When Gilgamesh arrives at the end of the world, the immortal Utnapishtim explains to him the finitude of things: A mayfly (in some translations a dragonfly) hovers over the surface of the water, for a moment its wings reflect the sun, then there is nothing.

These lines are (as the Flemish translator Herman Vanstiphout remarks) of an unbabylonian beauty and reminiscent of a haiku. To be precise, they are reminiscent of Bashō's old pond, briefly enlivened by the lithe leap of a frog; we do not see the frog but only hear the sound of water.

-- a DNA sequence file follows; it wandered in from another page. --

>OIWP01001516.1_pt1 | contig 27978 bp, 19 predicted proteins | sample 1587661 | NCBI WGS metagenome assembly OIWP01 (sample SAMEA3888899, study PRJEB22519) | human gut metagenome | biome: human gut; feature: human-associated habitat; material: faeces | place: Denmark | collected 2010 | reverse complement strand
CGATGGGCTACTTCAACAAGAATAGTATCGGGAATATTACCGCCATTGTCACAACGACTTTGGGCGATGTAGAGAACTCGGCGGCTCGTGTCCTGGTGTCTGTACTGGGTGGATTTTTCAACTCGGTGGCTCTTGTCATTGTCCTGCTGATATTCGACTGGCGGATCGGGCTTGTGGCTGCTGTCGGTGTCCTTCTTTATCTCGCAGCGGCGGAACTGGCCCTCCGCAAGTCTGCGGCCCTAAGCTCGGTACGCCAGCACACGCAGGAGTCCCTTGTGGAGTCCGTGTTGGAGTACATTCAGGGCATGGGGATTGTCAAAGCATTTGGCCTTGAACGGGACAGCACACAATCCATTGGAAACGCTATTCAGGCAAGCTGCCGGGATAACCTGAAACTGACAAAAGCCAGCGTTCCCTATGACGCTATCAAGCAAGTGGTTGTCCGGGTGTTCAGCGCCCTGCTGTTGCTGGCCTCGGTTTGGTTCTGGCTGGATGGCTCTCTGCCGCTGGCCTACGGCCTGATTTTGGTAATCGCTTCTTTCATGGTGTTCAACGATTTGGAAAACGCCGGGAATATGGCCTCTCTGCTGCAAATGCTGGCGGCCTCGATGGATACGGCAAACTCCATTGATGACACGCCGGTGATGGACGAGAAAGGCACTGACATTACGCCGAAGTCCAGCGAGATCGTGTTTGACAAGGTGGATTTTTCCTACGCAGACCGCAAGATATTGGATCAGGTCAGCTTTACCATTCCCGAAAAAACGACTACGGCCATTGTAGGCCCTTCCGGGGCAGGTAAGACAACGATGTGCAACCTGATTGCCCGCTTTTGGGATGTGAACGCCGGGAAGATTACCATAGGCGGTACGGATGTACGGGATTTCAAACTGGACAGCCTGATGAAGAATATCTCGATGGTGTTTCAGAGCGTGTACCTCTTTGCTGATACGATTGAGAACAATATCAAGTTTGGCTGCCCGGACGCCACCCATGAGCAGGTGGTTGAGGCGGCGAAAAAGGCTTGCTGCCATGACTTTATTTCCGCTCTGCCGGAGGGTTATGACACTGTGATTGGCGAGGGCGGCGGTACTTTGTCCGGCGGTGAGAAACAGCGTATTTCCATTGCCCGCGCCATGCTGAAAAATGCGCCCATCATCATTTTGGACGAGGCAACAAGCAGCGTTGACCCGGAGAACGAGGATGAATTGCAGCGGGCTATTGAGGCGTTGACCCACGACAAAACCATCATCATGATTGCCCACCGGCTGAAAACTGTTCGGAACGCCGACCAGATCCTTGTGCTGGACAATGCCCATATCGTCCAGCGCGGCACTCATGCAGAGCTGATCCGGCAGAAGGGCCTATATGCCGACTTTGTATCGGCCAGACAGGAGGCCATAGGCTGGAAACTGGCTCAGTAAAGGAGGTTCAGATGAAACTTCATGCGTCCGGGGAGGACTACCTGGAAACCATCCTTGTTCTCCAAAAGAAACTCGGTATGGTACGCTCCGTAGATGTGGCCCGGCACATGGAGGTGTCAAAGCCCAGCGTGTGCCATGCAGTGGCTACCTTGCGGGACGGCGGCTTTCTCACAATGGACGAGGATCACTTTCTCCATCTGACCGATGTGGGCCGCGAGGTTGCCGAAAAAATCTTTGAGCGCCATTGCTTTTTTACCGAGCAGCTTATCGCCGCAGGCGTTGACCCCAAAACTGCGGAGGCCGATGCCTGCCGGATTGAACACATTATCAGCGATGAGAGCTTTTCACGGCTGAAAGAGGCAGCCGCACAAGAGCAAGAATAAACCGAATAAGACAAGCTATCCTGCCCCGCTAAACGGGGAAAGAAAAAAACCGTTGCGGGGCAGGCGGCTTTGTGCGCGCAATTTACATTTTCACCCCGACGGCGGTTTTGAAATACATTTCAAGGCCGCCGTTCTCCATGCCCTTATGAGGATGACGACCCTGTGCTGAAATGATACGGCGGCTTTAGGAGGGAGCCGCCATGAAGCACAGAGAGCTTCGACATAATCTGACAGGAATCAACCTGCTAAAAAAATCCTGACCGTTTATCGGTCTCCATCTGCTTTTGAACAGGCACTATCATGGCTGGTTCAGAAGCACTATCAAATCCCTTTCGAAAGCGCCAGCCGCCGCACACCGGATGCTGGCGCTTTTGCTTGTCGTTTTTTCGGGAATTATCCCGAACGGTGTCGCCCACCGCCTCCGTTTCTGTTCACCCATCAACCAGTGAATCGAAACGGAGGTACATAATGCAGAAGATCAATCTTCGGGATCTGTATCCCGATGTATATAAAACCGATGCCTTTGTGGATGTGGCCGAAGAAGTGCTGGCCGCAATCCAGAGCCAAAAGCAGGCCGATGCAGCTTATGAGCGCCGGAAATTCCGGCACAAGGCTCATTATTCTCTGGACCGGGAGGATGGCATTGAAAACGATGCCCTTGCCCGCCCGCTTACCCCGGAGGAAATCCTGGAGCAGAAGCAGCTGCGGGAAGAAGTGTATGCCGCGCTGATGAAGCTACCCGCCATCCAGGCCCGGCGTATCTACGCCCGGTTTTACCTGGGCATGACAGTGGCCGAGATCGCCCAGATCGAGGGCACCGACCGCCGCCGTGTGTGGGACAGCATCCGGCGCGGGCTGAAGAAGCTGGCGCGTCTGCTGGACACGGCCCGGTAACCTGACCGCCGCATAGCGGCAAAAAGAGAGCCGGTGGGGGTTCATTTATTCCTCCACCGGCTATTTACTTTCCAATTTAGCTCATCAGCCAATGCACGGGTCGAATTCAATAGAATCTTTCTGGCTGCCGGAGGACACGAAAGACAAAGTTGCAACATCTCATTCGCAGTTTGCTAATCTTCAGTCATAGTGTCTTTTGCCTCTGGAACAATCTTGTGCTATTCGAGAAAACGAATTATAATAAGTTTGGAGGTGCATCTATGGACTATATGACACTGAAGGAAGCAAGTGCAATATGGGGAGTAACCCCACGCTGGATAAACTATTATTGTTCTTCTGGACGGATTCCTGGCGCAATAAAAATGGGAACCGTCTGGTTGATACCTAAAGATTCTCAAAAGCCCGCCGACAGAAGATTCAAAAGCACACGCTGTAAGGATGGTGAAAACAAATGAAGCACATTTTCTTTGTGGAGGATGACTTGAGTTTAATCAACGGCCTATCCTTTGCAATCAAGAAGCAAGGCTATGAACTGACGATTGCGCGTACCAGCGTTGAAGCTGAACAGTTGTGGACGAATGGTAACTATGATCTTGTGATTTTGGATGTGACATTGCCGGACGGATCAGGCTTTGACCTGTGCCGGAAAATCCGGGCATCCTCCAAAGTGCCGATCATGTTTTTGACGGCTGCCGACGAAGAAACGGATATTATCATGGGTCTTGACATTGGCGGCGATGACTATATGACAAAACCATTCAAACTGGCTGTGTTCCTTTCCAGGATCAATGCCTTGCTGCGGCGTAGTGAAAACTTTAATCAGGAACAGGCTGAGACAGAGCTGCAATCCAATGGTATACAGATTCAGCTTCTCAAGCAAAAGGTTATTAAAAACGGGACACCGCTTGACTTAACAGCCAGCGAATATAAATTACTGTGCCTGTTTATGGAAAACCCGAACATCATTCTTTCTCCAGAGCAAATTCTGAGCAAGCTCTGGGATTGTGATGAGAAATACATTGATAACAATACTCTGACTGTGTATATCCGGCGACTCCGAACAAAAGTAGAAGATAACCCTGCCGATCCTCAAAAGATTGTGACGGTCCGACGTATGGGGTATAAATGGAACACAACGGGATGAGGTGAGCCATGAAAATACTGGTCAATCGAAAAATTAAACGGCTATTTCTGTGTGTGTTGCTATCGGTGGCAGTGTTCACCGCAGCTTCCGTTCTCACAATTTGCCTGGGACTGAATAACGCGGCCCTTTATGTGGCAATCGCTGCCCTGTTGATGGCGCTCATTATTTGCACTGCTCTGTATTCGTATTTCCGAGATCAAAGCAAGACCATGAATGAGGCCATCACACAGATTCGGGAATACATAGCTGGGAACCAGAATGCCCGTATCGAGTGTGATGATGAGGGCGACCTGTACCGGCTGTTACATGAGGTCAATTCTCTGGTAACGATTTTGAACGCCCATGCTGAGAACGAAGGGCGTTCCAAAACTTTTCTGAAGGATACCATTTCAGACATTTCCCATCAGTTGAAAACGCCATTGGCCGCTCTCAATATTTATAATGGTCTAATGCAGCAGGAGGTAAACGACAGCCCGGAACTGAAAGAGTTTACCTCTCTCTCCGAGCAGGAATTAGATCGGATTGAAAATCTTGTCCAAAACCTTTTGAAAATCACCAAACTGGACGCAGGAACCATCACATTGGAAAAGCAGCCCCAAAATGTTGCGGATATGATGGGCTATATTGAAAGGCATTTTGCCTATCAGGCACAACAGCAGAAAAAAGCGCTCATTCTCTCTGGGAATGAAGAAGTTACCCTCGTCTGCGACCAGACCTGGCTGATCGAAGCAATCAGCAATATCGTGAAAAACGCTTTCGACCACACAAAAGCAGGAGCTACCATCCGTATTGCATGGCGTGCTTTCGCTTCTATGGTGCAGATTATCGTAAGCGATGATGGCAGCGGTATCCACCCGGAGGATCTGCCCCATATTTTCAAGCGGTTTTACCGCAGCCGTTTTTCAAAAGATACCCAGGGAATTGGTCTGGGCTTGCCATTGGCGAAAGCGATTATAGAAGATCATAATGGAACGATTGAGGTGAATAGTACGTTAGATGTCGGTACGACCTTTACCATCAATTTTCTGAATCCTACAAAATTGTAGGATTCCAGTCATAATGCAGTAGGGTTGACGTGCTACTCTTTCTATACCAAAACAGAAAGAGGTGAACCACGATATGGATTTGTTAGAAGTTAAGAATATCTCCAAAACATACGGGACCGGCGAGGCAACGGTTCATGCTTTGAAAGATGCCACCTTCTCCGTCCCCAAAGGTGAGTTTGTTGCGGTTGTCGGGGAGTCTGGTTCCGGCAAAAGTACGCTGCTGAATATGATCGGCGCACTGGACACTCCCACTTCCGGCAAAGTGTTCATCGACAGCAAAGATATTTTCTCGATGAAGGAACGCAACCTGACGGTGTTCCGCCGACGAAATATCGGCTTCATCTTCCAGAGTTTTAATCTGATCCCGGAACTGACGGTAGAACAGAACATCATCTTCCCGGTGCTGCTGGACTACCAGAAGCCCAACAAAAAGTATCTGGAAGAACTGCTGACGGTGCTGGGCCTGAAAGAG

That splash is a racket compared to Unapishtim’s fly, who during its brief existence is nothing but a glint. Is it swallowed by a wave, a miniature deluge? Although Utnapishtim also speaks of the eternal waxing of the rivers, that seems like overkill. A mayfly is there by the grace of the sun, then there is nothing, not even a sun.

© 2009–2024, Martijn Wallage